One hundred and sixty-three of Jonathan's classmates wrote to Roger Clemens, telling him that his biggest fan was on the verge of death. "To be honest," says Dunlap, "I had no expectations. It was just something to do. I hoped he would see them." Two weeks after the fire, Clemens saw them. The Red Sox were in Seattle to play the Mariners when, before the fourth game of the series, a thick FedEx bundle was placed atop his clubhouse chair. In the midst of recovering from a knockout fever that sapped most of his strength, Clemens leaned back on a table in the trainer's room and started to read. Tears streamed down his cheeks. The man known as a cold, heartless baseball killer was speechless.
Within a month, Clemens was standing in the auditorium at Seekonk Intermediate School, addressing the eighth-graders as their classmate was swaddled in bandages, lying in a hospital bed. The baseball star insisted that no media be admitted, so the next day's newspapers carried no stories. "When Jon recovers—and he will recover—he'll need your love and strength and support," Clemens told the children. "There's nothing more powerful than friendship. Use that power."
Five weeks later, Clemens walked into Room 325 at Shriners Burns Institute wearing a blue Boston Red Sox jersey and cap and white pants, and armed with a slew of autographed items. It was Jonathan's 54th day in the hospital, and his hope had long ago been replaced by despair. Yet when Clemens arrived, everything changed. "I knew at that very moment that I would be OK," says Jonathan. "He represented something very powerful to me."
The pitcher took a long look at his young fan—arms layered in bandages, hands wrapped in blue gauze, neck coated with reddened scabs and scars—and asked that everyone leave the room. For the next one and a half hours, Clemens forcefully told Jonathan he would again wear number 21 and throw inside fastballs. "We all face obstacles in life—some harder than others," he said. "This is your big one."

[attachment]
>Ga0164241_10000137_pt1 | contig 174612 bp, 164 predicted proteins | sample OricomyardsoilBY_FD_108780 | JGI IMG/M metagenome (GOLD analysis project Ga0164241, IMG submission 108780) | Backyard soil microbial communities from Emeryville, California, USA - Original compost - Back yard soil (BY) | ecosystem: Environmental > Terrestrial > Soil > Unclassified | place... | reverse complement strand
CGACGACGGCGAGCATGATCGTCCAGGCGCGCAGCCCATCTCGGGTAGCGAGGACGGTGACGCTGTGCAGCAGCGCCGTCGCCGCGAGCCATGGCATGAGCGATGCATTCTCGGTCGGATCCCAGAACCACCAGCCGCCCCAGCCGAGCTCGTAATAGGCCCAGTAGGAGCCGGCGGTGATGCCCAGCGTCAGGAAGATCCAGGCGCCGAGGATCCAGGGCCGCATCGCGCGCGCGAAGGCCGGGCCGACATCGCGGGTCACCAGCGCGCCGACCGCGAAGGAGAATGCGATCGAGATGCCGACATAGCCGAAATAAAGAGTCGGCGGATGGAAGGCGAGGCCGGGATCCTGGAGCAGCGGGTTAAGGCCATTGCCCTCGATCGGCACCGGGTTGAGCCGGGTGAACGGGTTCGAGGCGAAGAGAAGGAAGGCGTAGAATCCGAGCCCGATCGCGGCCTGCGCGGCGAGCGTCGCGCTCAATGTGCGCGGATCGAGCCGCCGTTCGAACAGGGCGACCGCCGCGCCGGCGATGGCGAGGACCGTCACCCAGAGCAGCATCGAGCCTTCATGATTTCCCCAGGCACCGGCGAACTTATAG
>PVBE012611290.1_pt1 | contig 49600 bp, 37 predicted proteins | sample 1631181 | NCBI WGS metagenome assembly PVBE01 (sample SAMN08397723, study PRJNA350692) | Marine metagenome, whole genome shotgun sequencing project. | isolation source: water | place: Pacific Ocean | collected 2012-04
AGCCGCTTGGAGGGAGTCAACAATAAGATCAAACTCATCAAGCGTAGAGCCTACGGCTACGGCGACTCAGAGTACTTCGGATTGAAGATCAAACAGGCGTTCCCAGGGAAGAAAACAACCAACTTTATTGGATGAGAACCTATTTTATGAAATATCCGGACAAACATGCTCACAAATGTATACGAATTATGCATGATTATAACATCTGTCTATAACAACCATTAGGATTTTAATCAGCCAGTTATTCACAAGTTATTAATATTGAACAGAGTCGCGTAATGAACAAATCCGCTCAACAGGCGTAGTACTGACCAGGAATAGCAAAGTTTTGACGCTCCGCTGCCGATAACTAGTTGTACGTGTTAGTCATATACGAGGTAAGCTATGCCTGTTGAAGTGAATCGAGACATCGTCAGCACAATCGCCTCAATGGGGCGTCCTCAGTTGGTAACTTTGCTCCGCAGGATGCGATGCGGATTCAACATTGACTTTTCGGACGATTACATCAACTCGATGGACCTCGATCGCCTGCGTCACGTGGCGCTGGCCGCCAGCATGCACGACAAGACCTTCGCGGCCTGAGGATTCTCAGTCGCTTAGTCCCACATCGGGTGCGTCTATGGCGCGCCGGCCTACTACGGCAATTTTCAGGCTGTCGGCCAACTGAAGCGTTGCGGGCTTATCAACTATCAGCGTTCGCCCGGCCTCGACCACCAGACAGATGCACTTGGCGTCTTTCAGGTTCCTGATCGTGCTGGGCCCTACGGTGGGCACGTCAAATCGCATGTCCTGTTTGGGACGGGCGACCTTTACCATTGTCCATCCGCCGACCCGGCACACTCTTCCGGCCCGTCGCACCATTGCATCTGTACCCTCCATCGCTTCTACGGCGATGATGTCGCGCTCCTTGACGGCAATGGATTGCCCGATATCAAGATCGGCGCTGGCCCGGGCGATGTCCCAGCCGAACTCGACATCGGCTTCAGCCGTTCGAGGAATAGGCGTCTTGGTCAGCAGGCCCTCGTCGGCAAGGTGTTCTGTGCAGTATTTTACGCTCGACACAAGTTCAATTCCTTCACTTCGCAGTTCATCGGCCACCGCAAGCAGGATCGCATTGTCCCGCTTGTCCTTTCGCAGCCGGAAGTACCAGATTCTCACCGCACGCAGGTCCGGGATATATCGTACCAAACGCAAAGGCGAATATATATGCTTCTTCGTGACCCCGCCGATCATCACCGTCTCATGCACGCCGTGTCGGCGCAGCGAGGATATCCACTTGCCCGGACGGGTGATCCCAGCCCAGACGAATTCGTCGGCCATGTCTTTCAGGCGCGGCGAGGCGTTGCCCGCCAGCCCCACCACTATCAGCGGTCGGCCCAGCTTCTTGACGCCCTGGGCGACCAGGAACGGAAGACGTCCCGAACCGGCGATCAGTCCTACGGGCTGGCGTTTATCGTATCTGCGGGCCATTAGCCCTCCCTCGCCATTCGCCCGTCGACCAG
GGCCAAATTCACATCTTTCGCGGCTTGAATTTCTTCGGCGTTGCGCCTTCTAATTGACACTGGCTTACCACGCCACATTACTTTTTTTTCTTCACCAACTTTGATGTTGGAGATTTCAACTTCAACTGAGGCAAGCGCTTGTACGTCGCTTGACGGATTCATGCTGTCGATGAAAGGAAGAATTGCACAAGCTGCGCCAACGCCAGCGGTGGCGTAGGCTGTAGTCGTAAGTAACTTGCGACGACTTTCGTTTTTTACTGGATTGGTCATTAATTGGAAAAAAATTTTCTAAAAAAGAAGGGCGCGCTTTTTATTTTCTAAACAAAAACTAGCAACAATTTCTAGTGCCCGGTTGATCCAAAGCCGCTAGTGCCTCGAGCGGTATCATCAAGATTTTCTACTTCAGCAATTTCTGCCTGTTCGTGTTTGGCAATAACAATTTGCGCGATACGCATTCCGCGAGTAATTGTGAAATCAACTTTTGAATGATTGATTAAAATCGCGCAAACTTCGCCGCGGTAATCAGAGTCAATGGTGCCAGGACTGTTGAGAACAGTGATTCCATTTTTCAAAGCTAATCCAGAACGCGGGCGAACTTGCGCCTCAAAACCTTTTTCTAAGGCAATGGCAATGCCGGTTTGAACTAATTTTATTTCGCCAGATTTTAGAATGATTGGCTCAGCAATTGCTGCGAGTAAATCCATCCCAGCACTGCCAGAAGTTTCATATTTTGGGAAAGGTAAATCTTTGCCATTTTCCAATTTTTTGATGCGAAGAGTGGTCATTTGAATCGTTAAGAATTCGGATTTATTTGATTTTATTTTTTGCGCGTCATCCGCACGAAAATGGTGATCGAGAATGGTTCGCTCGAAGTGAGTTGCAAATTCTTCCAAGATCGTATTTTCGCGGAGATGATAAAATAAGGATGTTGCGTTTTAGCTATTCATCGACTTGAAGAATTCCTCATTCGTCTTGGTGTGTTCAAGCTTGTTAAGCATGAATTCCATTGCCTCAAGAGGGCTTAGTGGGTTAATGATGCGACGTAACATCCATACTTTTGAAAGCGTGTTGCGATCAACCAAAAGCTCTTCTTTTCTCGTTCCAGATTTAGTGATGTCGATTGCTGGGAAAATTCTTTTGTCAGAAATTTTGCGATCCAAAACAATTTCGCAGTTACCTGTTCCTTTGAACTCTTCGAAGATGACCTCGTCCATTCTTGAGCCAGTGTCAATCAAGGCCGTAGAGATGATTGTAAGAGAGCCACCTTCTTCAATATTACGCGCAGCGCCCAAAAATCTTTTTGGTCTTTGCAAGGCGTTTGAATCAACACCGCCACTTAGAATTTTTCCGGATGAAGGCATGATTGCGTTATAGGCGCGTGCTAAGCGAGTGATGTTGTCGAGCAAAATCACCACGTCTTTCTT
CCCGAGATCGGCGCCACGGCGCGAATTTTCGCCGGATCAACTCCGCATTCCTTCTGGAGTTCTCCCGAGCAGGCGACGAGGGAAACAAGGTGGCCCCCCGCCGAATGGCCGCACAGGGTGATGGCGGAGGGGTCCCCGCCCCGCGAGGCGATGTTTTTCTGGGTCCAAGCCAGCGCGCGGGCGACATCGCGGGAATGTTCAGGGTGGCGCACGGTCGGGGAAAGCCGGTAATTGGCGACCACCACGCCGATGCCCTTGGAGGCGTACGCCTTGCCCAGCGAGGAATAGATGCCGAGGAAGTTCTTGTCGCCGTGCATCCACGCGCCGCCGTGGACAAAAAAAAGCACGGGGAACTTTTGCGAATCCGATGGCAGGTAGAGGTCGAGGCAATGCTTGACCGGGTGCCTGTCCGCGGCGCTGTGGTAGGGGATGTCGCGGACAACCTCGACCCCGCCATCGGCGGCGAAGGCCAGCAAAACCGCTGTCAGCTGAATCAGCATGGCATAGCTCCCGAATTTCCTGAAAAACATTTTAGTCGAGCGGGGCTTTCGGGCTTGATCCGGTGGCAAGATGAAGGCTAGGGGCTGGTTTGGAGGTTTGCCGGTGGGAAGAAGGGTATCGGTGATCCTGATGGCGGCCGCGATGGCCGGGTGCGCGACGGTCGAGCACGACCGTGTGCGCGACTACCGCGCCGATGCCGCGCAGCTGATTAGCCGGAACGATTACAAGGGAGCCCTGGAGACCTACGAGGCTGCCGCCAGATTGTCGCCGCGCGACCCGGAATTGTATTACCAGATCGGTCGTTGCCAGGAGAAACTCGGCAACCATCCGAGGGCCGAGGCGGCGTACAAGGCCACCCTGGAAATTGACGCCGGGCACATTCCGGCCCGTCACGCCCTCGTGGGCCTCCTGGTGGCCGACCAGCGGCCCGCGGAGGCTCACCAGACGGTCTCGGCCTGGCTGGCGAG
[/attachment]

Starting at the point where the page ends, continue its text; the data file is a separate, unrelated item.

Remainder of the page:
One year to the day after the fire, Jonathan was back on the baseball field. He would go on to play two years of junior varsity baseball at Seekonk High before—late in his junior year—being called up to varsity. "That was a big day for me," he says. "Most of the people I knew thought I'd never play again, and I made it. I owed that to a lot of friends—beginning with Roger Clemens. He had a fan for life."
The years have passed. The photographs and memories have faded. The Roger Clemens who visited Jonathan Benoit on that July afternoon was a 33-year-old 185-game winner who hoped to finish his career with the Boston Red Sox. The Roger Clemens who exists today is a 46-year-old 354-game winner who turned himself into a baseball mercenary. The Roger Clemens who visited Shriners Burns Institute that day was known as a happily married father of three who refused to go more than a handful of days without seeing his wife, Debbie. The Roger Clemens who exists today is still battling bad press over his 10-year affair with a country singer named Mindy McCready—a woman he allegedly first had sex with when she was 17. She was only one of many women with whom he committed adultery over the past 15 years.The Rocket That Fell to Earth
Roger Clemens and the Rage for Baseball Immortality. Copyright (c) by Jeff Pearlman . Reprinted by permission of HarperCollins Publishers, Inc. All rights reserved. Available now wherever books are sold.
Meet the Author
Jeff Pearlman is a columnist for SI.com, a former Sports Illustrated senior writer, and the critically acclaimed author of Boys Will Be Boys, The Bad Guys Won!, and Love Me, Hate Me.